My experiences in sports have helped me understand that youth coaches should emphasize that sports are a place to have fun, learn good sportsmanship and give 100%. If success in youth sports can be defined more by passion and effort and sportsmanship than by travel, scoreboards, and trophies, all kids can enjoy sports and competition regardless of their ability. In addition, encouraging multiple sports throughout childhood helps them to enjoy competition, be healthier mentally and physically and develop all-around athletic skills.
This blog post is part of a series produced by The Huffington Post and The Aspen Institute, in conjunction with the latter's "Project Play." Project Play aims to re-imagine youth sports in the U.S., and on November 20 in Colorado Springs, Colorado, will convene more than 30 thought leaders to help develop a plan to grow the quality and quantity of youth coaches nationally. To see all the other posts in the series, click here. For more information about Project Play, click here or follow @AspenInstSports.
Sports And School (My Experience) Essay
Sports and School (My experience) School starts at a young age for most kids. They go to learn Arithmetic, English, History, and get a general education for life. They also learn to deal with others outside of their family and close friends. Such was the case for myself.
I lived on a farm where my neighbor was my best friend till he moved away. I then had one year till school would start for me, which I would spend with my family, and one or two friends who I would see occasionally. When school finally started for me I had no friends I already knew. It only took me a few days of watching the older kids playing soccer to learn the game and I eventually started playing with them. They learned my name and I learned theirs, soon I was friends with most of the kids in the school (somewhere around 45 kids, K-6). The next year I was sent to a new school in Monticello. Again I made friends quickly and we would spend recesses playing tag and running around. As I entered the fourth grade professional sports entered my life. I had been wrestling long before I entered school and played baseball when I was old enough to enter tee-ball, but professional sports never occurred to me until football. From fourth grade to sixth I came to school in the fall and spring to play football. As I grew up and graduated elementary school I faced new options. I could now participate in regulated Jr. High teams. I chose football, wrestling and baseball. I had played all of these before, but this was high school sports where you had stands full of people to watch you. You now had pads to play football and your games were official. Life in wrestling would become more competitive and baseball would be as hard as ever and so far my experience has only been beneficial.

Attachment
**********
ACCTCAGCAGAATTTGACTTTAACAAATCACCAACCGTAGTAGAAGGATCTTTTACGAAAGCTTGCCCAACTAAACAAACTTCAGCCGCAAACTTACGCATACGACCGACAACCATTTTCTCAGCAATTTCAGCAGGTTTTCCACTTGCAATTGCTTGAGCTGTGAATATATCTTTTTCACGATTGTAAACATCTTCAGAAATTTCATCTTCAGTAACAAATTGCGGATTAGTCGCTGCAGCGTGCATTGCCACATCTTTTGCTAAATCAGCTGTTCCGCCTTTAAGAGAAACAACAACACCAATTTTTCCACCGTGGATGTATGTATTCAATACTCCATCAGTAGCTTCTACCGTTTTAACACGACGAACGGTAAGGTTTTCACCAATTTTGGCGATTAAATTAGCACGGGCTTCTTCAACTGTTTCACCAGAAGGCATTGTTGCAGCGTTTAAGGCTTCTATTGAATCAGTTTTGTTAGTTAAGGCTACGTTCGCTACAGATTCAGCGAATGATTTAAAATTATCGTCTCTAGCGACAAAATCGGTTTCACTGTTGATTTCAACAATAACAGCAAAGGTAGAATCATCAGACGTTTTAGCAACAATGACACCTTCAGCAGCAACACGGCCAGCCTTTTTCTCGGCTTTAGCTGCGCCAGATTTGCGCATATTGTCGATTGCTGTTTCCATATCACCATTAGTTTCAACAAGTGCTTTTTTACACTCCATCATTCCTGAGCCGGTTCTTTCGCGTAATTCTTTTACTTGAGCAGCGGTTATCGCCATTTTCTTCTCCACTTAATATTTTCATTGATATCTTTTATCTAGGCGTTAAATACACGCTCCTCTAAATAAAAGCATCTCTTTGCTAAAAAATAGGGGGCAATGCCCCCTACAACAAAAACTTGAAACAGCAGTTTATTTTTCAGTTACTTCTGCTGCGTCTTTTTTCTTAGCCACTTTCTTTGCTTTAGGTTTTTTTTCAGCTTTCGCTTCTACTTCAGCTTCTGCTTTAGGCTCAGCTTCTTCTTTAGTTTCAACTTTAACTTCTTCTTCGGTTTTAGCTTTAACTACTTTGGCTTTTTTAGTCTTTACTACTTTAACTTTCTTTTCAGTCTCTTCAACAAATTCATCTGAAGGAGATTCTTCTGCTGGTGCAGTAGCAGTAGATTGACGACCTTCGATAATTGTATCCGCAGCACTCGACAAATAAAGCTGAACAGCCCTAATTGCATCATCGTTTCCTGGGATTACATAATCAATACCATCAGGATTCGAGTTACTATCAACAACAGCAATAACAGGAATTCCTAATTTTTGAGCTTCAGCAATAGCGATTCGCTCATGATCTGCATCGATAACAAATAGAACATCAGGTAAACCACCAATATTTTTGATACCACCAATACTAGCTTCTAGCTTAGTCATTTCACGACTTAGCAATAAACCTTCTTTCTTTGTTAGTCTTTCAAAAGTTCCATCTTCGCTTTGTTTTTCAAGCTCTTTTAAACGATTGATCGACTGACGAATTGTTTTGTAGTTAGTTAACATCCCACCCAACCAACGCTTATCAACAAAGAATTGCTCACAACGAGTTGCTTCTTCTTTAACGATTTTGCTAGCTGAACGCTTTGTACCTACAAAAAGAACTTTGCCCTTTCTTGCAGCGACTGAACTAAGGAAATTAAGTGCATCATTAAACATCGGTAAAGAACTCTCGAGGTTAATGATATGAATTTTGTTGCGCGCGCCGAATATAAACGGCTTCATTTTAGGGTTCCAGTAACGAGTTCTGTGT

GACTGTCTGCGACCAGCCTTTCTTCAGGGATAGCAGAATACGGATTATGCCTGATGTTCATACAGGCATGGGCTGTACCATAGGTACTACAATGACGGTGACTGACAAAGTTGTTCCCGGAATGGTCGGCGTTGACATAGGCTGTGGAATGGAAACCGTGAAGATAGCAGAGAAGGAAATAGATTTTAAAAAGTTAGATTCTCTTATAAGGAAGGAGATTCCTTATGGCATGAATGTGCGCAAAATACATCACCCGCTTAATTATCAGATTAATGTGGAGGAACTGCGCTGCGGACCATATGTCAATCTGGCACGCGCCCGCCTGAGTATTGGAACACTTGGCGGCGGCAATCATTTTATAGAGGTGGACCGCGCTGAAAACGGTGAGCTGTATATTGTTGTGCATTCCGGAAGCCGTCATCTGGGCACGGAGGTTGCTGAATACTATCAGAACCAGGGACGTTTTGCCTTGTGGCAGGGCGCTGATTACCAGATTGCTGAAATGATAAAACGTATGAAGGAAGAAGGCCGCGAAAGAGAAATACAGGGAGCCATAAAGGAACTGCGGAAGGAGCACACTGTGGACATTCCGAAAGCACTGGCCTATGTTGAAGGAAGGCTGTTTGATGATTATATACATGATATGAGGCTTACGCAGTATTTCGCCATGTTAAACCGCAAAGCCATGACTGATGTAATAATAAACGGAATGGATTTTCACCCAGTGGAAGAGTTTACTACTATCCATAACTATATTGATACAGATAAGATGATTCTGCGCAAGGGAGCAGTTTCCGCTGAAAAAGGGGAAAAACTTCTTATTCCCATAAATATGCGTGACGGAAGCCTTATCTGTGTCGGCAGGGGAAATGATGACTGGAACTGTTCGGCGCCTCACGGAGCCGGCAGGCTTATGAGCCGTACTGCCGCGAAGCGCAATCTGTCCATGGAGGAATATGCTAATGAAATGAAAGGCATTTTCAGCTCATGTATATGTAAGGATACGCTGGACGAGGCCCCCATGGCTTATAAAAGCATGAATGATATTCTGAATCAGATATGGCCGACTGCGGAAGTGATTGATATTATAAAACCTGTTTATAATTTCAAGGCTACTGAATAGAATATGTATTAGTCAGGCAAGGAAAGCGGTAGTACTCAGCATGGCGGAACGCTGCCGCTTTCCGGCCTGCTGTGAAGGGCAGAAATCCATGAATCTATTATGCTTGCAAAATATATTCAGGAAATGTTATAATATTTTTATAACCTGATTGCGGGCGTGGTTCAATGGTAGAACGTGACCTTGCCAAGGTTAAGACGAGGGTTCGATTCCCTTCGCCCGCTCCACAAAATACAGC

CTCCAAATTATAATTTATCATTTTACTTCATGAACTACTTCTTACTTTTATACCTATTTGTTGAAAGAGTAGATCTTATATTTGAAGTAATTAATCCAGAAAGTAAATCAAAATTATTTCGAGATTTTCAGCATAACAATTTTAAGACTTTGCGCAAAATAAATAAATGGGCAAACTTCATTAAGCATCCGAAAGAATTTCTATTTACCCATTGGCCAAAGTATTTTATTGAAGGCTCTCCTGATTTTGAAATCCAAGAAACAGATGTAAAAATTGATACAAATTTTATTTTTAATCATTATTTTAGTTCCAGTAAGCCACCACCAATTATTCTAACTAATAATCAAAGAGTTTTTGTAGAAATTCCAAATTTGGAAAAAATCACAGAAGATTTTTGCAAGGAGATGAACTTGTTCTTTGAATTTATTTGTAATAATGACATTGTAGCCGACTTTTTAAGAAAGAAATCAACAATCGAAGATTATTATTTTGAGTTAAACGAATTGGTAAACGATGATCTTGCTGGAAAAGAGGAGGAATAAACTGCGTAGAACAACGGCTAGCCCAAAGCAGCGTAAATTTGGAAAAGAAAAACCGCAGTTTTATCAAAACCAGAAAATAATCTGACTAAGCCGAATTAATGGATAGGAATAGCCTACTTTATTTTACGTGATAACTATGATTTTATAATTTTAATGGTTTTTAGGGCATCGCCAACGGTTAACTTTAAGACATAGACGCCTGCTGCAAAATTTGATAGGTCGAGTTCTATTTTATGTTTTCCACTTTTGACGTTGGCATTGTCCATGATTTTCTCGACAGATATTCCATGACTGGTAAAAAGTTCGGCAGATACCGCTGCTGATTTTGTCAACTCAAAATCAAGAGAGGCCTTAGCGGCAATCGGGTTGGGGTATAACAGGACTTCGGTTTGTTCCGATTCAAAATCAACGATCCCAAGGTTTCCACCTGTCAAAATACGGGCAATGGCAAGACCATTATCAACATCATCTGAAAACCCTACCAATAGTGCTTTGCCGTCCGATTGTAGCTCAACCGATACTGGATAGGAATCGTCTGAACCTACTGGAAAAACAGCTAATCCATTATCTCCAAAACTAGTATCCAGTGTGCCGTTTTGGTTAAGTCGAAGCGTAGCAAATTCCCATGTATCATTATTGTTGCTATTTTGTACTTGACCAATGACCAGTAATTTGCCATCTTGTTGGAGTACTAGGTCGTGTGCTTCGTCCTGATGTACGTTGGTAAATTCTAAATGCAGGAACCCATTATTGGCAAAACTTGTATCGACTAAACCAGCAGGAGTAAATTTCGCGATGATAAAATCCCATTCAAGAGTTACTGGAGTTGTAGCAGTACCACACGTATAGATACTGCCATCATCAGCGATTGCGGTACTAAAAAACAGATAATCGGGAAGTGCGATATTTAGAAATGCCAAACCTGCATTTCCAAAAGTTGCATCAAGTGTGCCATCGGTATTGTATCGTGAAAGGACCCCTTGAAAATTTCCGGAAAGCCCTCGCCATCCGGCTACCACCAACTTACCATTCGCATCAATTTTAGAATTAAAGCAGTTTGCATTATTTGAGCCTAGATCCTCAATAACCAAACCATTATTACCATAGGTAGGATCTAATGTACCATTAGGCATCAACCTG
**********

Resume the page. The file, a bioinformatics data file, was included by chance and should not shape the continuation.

I am now a senior in high school and my football career is over, but I along with others was able to bring home a state championship trophy. I?m doing great in my last wrestling season and will soon begin my final sport in high school. I lived for football and I am living wrestling. Every time I hear someone say sports should be discontinued from public school I feel as if they are trying to cripple students like my self who live for sports in high school. I came to school to get an education, after school I invoke my education to work for me in sports. Otherwise I would go home sit in front of a T.V. or help my dad when needed. I could stay in town every now and then to hang out with friends, but I would mostly be confined to the barren area around my house. Now while playing sports I work hard to get through the school day (It seems to make time go faster) and then work hard at sports. I got in a habit of working hard while I?m awake so now everything I do I try to do right and I work hard at doing it.
People say that students focus more on sports than they do their school work and classes. May be true in a few...